ESPN, Joe Buck Stand Behind Initial 5-Minute Warmup Report

Damar Hamlin’s collapse on the field on Monday Night Football shook the sports world, as the 24-year-old defensive back went into cardiac arrest and needed CPR on the field to have his heartbeat restored. Hamlin remains in critical condition at UC Medical Center and the league has confirmed the game will not be resumed this week, as the Bills returned to Buffalo and the NFL world as a whole tries to deal with the emotional toll of the situation.

Initially, while Hamlin remained on the field it was reported on the ESPN broadcast by former official John Parry that the league had told teams they would have a 5-minute warmup period to get ready to resume play. From there, the two coaches met again with the officials and it was eventually determined that the game would be suspended temporarily (and ultimately postponed) as both teams would go back to the locker room, with Joe Buck noting multiple times it was a shift from the initial plan to resume play.

NFL EVP of football operations Troy Vincent was asked about the plan to resume play and the 5-minute warmup report on a Tuesday morning conference call and vehemently denied that ever crossed the league’s mind (via Pro Football Talk).

“I’m not sure where that came from,” Vincent said. “Frankly, there was no time period for the players to get warmed up. Frankly, the only thing that we asked was that [referee] Shawn [Smith] communicate with both head coaches to make sure they had the proper time inside the locker room to discuss what they felt like was best.

“So I’m not sure where that came from. Five-minute warmup never crossed my mind, personally. And I was the one…that was communicating with the Commissioner. We never, frankly, it never crossed our mind to talk about warming up to resume play. That’s ridiculous. That’s insensitive. And that’s not a place that we should ever be in.”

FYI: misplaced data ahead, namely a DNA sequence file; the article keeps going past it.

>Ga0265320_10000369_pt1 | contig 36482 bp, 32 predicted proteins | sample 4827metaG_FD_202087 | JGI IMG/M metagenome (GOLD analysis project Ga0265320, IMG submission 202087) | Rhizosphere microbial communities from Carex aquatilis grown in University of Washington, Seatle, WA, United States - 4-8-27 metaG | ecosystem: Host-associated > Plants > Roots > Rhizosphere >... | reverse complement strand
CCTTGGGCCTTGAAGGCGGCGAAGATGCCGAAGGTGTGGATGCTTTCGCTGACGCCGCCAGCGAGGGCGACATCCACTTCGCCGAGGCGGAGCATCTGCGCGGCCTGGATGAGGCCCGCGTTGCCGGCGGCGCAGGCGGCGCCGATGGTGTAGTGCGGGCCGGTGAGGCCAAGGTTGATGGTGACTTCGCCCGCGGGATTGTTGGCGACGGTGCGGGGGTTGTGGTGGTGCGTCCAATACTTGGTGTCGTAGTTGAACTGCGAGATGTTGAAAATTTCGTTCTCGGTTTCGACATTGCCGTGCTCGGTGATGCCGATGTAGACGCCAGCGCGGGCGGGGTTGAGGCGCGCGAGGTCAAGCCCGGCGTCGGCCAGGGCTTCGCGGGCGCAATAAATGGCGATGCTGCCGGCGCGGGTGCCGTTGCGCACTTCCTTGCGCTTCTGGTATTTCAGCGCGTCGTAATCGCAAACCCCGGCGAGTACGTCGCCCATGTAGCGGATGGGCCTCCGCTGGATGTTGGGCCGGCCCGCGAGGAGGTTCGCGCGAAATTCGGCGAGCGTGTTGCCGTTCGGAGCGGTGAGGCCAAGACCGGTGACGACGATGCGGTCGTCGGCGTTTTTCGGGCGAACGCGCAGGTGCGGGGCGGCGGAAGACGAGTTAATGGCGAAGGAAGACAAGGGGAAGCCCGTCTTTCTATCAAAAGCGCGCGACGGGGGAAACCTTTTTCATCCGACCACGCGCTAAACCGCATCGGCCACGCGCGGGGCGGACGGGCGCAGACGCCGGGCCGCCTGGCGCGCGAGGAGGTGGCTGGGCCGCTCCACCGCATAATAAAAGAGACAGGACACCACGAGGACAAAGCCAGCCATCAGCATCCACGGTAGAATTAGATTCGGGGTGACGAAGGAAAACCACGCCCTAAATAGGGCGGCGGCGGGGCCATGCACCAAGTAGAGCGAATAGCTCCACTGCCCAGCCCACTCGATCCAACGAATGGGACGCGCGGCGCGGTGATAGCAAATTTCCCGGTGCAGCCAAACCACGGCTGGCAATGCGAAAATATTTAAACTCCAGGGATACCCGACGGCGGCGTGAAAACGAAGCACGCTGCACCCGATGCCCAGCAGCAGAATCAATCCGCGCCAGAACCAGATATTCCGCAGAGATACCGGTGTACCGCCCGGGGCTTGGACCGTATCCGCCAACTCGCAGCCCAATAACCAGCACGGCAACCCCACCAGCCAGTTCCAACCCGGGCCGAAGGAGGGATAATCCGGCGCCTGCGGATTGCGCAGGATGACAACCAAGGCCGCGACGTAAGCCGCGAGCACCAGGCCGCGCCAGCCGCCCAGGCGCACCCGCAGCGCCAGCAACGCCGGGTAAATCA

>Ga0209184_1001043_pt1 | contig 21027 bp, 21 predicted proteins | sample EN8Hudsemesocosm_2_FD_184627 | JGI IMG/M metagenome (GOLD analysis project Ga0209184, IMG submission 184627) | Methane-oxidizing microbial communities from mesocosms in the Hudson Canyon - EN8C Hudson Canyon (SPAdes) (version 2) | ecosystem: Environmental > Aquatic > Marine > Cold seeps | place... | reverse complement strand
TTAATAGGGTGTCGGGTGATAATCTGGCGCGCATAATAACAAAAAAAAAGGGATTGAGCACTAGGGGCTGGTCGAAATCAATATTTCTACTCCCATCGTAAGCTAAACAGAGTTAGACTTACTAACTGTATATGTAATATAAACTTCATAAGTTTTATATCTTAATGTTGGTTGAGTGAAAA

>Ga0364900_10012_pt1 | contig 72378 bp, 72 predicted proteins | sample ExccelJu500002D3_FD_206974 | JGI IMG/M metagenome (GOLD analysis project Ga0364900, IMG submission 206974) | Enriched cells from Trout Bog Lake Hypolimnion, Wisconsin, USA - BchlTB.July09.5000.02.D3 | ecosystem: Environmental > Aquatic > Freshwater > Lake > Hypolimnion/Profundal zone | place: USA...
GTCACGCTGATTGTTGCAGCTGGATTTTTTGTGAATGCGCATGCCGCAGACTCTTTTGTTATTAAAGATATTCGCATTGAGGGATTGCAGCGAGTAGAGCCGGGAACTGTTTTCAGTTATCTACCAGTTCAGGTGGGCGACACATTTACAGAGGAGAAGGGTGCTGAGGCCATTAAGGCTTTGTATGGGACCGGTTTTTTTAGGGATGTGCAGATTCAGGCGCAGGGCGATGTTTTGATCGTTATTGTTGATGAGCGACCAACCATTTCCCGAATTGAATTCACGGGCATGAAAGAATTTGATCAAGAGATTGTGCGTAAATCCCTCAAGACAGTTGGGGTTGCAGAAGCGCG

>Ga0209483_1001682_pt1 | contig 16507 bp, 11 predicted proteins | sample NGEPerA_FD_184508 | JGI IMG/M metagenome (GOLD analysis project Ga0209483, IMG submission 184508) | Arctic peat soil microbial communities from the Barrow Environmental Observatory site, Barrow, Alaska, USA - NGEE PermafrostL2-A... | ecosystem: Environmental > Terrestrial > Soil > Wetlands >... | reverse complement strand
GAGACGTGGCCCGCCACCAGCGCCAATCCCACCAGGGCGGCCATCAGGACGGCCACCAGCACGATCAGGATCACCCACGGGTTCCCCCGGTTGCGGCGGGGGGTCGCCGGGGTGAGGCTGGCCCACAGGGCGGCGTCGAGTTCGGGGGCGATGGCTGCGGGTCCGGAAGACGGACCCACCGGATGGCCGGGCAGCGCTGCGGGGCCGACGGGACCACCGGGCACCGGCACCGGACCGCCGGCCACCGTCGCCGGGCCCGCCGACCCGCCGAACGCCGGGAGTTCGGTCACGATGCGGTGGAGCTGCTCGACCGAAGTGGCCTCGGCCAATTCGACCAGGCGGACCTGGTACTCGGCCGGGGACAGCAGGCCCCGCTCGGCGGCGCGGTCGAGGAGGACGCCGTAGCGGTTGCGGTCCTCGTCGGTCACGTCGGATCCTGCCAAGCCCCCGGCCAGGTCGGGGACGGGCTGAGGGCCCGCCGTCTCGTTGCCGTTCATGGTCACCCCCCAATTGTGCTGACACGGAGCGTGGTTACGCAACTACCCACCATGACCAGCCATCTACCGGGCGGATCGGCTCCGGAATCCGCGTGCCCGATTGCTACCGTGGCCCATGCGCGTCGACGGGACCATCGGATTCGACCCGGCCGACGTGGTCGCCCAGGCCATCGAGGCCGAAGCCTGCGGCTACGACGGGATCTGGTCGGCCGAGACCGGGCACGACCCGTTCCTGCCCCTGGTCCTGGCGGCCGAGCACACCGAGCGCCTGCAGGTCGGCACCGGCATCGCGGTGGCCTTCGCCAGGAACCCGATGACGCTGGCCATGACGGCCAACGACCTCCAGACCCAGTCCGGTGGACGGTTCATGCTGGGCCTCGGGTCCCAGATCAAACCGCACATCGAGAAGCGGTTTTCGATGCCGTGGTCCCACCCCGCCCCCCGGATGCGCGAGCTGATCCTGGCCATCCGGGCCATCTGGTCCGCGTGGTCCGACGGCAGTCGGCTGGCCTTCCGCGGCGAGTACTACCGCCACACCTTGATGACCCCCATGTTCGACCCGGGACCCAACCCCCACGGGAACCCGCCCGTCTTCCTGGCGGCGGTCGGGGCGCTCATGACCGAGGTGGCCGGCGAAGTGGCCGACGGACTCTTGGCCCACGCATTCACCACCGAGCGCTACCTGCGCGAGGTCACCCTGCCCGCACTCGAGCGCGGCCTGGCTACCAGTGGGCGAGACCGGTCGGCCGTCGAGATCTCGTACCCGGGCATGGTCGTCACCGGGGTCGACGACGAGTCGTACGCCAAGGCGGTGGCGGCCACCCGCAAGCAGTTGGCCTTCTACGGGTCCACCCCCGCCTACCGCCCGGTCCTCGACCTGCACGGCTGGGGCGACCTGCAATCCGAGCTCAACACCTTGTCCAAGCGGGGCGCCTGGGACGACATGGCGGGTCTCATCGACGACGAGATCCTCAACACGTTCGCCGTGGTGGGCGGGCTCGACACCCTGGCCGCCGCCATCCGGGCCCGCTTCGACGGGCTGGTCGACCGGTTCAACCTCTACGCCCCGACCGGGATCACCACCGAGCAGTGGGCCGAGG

However, ESPN and Joe Buck each stood behind that being what they were relayed by the league, as John Parry was in communication with the league office and was the one who initially made that statement on air, before it was repeated by Buck, as he told Andrew Marchand of the New York Post.

After Hamlin was taken to the hospital, there was a point when Buck said on the air that the teams were told they would have five minutes to warm-up. The information about the game resuming, Buck said, came from ESPN’s rules expert John Parry, who was in direct communication with the league. (NFL EVP Troy Vincent later denied the NFL was going to resume the game, but did not say anything in real time). ESPN showed Bengals quarterback Joe Burrow throwing as if he expected the game to continue.

“They said they’re going to give five minutes of a warm-up to these players to get ready,” Buck said via phone.

ESPN backed Buck’s statement up, stating there was no speculation on air and they were relaying information as it came in and changed throughout the situation.

Buck wasn’t the only one that relayed the 5-minute warmup information, as it was likewise stated on ESPN Deportes and by Rich Eisen on the Westwood One radio call.

It’s quite possible that these broadcasts were following the lead of the main ESPN feed, and it’s also possible that those at the very top of the league were not discussing a return to play. If Parry was in contact with someone further down the hierarchy of the league office, they might have been simply relaying the protocol for a lengthy delay, without knowing that Goodell, Vincent, and the teams were discussing a longer stoppage and suspension of play.

That said, the video of Burrow warming up certainly seems to indicate the initial report was correct and further discussion led to the suspension of play, but questions remain about the NFL’s process and, if nothing else, the league needs to address its communication and have a more defined policy in place for such a situation, now that this is no longer uncharted territory.


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